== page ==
PwC fails to ward off multimillion negligence claim

PwC has failed in a High Court bid to ward off a pending multimillion euro negligence claim against the Big Four firm, reports Accountancy Daily.

The firm had asked Mr Justice Fancourt to strike out the claim and grant them summary judgment. However, in a complex judgment running to more than 18,000 words, the judge refused.

The case has been brought against PwC and Windward Prospects Ltd by BTI 2014 LLC ([2019] EWCA Civ 112). But the judge said that Windward was ‘only a nominal defendant’.

‘The claim against the first defendant, PwC, related to the audit of the 2007 and 2008 annual accounts of the second defendant (then known as Arjo Wiggins Appleton Ltd, or AWA) in October 2008 and May 2009 respectively,’ he said.

But the judge said it had been stayed for several years pending the outcome of related proceedings by BTI against AWA’s former parent company, Sequana SA and the directors of AWA (the directors).

It was revived following the decision of the Court of Appeal in the other related proceedings. PwC applied to strike out the claim and alternatively for summary judgment to be entered in its favour. The hearing took three days of legal argument at the court in London last month.

Explaining the background of the case, the judge continued: ‘BTI, which is a wholly-owned subsidiary of BAT Industries plc (BAT), sued Sequana and the directors as assignee of AWA, claiming recovery of very large dividends paid by AWA to Sequana in December 2008 (€443m – ‘December dividend’) and May 2009 (ca.€135m, ‘May dividend’).

BTI is now seeking damages from PwC to cover both the dividends, amounting to €578m.

‘The dividends were paid against the background of PwC’s audit of AWA’s annual accounts in October 2008 and May 2009. That claim failed.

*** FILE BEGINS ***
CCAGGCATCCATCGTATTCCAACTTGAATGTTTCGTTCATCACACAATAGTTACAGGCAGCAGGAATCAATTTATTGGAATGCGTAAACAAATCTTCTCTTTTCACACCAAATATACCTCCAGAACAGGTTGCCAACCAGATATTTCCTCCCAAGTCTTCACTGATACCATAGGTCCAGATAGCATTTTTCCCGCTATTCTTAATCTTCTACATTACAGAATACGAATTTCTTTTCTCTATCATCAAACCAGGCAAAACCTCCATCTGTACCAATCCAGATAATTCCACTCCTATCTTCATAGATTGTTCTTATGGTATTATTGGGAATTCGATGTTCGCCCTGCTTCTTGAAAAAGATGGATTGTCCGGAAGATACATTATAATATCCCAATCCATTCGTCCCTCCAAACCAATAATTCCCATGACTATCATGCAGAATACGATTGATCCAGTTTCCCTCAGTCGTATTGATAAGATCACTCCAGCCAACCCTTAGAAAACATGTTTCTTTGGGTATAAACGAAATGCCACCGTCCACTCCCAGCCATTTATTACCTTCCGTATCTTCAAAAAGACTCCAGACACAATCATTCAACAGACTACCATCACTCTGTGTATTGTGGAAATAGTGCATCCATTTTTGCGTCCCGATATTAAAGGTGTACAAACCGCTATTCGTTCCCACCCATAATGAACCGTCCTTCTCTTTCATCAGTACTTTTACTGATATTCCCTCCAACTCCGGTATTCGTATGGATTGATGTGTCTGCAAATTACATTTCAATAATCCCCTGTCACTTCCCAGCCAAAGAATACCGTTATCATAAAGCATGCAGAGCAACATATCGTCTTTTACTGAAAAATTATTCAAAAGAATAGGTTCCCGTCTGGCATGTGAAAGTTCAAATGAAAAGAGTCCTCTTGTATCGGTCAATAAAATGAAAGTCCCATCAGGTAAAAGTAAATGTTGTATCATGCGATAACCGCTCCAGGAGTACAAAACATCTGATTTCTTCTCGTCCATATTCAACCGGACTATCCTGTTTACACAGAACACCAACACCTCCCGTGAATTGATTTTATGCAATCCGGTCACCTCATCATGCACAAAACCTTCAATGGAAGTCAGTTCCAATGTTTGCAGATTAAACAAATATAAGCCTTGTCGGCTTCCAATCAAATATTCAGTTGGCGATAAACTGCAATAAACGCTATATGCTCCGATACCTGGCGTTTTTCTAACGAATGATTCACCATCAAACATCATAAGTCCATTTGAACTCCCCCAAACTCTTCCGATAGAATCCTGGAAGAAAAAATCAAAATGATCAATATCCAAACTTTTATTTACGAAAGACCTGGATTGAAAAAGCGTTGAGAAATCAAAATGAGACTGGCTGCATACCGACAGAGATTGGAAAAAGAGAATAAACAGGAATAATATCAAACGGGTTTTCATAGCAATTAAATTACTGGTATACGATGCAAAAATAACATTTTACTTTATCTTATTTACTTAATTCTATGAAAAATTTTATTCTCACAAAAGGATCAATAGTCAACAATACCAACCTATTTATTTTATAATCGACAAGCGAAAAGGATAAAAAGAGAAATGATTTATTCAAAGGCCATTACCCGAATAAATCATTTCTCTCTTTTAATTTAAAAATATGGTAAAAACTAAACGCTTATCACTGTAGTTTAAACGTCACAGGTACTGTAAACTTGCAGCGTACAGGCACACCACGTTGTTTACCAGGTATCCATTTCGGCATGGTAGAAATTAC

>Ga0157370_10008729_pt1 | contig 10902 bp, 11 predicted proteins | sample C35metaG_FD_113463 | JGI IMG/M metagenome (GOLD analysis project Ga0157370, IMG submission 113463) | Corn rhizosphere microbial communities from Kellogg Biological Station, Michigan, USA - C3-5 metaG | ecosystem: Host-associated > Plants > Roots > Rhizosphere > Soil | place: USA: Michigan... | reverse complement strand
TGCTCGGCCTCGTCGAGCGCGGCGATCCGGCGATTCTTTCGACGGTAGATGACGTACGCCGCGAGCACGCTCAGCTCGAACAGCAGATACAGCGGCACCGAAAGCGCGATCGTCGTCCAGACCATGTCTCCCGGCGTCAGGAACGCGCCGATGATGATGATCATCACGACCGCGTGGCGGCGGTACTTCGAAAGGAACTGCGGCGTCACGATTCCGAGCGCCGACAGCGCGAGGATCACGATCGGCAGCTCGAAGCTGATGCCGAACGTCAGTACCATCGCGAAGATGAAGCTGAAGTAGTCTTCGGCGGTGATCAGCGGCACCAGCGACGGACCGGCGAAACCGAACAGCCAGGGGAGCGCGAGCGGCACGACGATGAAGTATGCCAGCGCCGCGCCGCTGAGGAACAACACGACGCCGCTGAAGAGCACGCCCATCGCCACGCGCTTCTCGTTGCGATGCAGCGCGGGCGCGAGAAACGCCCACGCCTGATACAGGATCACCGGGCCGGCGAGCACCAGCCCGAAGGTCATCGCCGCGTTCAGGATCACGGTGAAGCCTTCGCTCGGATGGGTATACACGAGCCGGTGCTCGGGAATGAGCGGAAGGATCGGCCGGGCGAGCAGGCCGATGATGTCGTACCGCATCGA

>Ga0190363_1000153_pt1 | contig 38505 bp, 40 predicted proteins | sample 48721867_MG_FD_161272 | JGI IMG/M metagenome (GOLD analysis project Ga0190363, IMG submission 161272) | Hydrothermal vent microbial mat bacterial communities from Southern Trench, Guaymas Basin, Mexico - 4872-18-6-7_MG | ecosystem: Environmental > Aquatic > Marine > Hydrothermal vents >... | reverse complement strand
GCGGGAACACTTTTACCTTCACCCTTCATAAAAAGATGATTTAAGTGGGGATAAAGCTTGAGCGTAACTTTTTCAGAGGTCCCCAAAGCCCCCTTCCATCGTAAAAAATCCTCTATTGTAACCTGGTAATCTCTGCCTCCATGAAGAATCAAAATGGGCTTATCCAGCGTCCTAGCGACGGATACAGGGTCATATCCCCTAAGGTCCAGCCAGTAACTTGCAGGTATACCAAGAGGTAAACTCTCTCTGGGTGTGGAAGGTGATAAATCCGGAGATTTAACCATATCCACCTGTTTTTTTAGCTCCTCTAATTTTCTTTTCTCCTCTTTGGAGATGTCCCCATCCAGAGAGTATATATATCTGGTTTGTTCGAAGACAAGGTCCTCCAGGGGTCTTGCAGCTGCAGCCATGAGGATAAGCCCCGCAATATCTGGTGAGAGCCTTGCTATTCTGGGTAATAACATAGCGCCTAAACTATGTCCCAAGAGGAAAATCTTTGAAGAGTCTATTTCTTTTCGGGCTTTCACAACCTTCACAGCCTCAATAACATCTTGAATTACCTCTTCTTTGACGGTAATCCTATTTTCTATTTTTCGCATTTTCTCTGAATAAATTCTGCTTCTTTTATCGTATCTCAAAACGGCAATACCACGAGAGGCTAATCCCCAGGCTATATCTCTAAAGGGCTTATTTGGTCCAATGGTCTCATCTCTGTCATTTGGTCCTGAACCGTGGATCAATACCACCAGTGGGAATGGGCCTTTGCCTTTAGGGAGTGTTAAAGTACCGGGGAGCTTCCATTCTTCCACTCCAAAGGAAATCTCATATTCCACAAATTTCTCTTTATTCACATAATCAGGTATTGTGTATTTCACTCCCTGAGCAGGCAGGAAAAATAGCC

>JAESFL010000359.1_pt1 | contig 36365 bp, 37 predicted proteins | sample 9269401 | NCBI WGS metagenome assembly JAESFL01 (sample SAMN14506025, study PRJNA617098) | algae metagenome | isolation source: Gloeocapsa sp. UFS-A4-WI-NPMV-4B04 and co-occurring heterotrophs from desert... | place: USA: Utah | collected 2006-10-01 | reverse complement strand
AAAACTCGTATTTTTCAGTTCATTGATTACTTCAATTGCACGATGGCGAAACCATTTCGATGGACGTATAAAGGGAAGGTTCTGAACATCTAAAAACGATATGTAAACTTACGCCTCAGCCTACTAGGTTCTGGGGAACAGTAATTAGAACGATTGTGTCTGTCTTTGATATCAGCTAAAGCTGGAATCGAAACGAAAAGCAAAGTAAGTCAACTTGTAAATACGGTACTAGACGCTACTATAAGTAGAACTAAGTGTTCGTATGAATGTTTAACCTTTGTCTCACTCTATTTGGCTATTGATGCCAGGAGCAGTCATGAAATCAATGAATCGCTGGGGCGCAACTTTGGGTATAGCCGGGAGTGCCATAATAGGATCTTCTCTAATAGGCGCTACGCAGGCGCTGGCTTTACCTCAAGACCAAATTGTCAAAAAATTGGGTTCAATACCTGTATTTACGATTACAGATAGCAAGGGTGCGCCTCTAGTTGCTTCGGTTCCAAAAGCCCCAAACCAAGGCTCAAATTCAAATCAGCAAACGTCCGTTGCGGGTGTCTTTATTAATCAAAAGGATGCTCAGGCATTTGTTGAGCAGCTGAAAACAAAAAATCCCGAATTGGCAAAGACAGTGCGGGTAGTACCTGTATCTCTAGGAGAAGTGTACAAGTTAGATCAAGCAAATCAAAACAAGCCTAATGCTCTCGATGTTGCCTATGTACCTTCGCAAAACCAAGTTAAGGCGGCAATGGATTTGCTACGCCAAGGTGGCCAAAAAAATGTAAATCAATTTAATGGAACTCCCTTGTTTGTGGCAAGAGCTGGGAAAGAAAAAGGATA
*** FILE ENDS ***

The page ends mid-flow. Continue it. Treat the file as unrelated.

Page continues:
‘Rose J held that the accounts relied on by the directors for payment of the dividends were proper accounts for the purposes of Part 23 of the Companies Act 2006 CA 2006) and that accordingly the dividends could not be recovered from the defendants. BTI did not appeal that decision.’

However, he said that BTI now accused PwC of negligently auditing AWA’s 2007 and 2008 accounts and thereby causing AWA’s losses.

PwC tried to either strike out that claim or alternatively to seek summary judgment in the firm’s favour. It argued that the claim was an abuse of process, had no real chance of success and the damages claimed were for losses that, if they were incurred, fell outside the scope of PwC’s duty to AWA. The firm claimed that AWA had suffered no loss and that the claim was bound to fail.

Addressing all the points the judge said there had been no abuse of process and there was clearly an arguable case as the terms of the PwC audit report had been relied on.

PwC argued that, as a matter of law, loss suffered by AWA by the payment to Sequana of the disputed dividends was not loss that PwC owed AWA a duty of care to prevent.

In rejecting that argument he said: ‘The scope of PwC’s duty and the extent to which losses are referable to breaches of that duty need to be carefully examined in this case in the light of the true facts.’

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